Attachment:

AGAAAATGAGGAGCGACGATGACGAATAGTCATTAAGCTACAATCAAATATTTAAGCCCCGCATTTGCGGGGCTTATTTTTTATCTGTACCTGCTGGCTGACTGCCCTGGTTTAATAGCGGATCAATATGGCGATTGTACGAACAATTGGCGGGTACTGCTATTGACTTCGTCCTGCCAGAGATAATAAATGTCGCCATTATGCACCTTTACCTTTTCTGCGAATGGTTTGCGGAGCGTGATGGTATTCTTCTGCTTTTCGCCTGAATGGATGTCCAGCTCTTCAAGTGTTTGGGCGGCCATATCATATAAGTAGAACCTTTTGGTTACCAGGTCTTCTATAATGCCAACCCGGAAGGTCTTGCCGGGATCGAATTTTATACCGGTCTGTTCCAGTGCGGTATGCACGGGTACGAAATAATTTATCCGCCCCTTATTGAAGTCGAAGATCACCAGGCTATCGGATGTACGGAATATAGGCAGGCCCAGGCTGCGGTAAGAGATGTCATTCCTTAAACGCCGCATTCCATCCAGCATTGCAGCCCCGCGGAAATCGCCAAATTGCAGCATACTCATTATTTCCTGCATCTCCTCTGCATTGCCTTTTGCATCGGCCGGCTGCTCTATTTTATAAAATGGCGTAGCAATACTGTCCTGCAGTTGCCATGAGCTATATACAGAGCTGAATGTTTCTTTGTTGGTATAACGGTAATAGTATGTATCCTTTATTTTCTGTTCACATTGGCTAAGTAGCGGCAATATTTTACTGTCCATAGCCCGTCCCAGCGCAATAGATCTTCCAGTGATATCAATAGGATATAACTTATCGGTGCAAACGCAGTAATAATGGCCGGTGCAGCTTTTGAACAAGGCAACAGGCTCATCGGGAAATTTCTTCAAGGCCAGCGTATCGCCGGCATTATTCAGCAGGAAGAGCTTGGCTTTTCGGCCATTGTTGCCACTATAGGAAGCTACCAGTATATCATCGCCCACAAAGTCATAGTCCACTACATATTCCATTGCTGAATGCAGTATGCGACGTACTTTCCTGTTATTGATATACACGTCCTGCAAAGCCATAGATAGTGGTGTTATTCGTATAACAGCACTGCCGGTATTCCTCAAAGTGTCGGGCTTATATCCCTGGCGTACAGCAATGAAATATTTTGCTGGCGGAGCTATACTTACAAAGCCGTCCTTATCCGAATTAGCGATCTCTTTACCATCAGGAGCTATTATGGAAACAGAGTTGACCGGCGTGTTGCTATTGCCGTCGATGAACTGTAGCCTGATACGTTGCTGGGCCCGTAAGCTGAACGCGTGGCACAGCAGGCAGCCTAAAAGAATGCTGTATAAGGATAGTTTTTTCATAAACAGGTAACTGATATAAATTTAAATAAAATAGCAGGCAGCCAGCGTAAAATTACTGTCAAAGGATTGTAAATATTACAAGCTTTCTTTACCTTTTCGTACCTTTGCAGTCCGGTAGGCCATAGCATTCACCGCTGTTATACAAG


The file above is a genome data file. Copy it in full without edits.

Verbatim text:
AGAAAATGAGGAGCGACGATGACGAATAGTCATTAAGCTACAATCAAATATTTAAGCCCCGCATTTGCGGGGCTTATTTTTTATCTGTACCTGCTGGCTGACTGCCCTGGTTTAATAGCGGATCAATATGGCGATTGTACGAACAATTGGCGGGTACTGCTATTGACTTCGTCCTGCCAGAGATAATAAATGTCGCCATTATGCACCTTTACCTTTTCTGCGAATGGTTTGCGGAGCGTGATGGTATTCTTCTGCTTTTCGCCTGAATGGATGTCCAGCTCTTCAAGTGTTTGGGCGGCCATATCATATAAGTAGAACCTTTTGGTTACCAGGTCTTCTATAATGCCAACCCGGAAGGTCTTGCCGGGATCGAATTTTATACCGGTCTGTTCCAGTGCGGTATGCACGGGTACGAAATAATTTATCCGCCCCTTATTGAAGTCGAAGATCACCAGGCTATCGGATGTACGGAATATAGGCAGGCCCAGGCTGCGGTAAGAGATGTCATTCCTTAAACGCCGCATTCCATCCAGCATTGCAGCCCCGCGGAAATCGCCAAATTGCAGCATACTCATTATTTCCTGCATCTCCTCTGCATTGCCTTTTGCATCGGCCGGCTGCTCTATTTTATAAAATGGCGTAGCAATACTGTCCTGCAGTTGCCATGAGCTATATACAGAGCTGAATGTTTCTTTGTTGGTATAACGGTAATAGTATGTATCCTTTATTTTCTGTTCACATTGGCTAAGTAGCGGCAATATTTTACTGTCCATAGCCCGTCCCAGCGCAATAGATCTTCCAGTGATATCAATAGGATATAACTTATCGGTGCAAACGCAGTAATAATGGCCGGTGCAGCTTTTGAACAAGGCAACAGGCTCATCGGGAAATTTCTTCAAGGCCAGCGTATCGCCGGCATTATTCAGCAGGAAGAGCTTGGCTTTTCGGCCATTGTTGCCACTATAGGAAGCTACCAGTATATCATCGCCCACAAAGTCATAGTCCACTACATATTCCATTGCTGAATGCAGTATGCGACGTACTTTCCTGTTATTGATATACACGTCCTGCAAAGCCATAGATAGTGGTGTTATTCGTATAACAGCACTGCCGGTATTCCTCAAAGTGTCGGGCTTATATCCCTGGCGTACAGCAATGAAATATTTTGCTGGCGGAGCTATACTTACAAAGCCGTCCTTATCCGAATTAGCGATCTCTTTACCATCAGGAGCTATTATGGAAACAGAGTTGACCGGCGTGTTGCTATTGCCGTCGATGAACTGTAGCCTGATACGTTGCTGGGCCCGTAAGCTGAACGCGTGGCACAGCAGGCAGCCTAAAAGAATGCTGTATAAGGATAGTTTTTTCATAAACAGGTAACTGATATAAATTTAAATAAAATAGCAGGCAGCCAGCGTAAAATTACTGTCAAAGGATTGTAAATATTACAAGCTTTCTTTACCTTTTCGTACCTTTGCAGTCCGGTAGGCCATAGCATTCACCGCTGTTATACAAG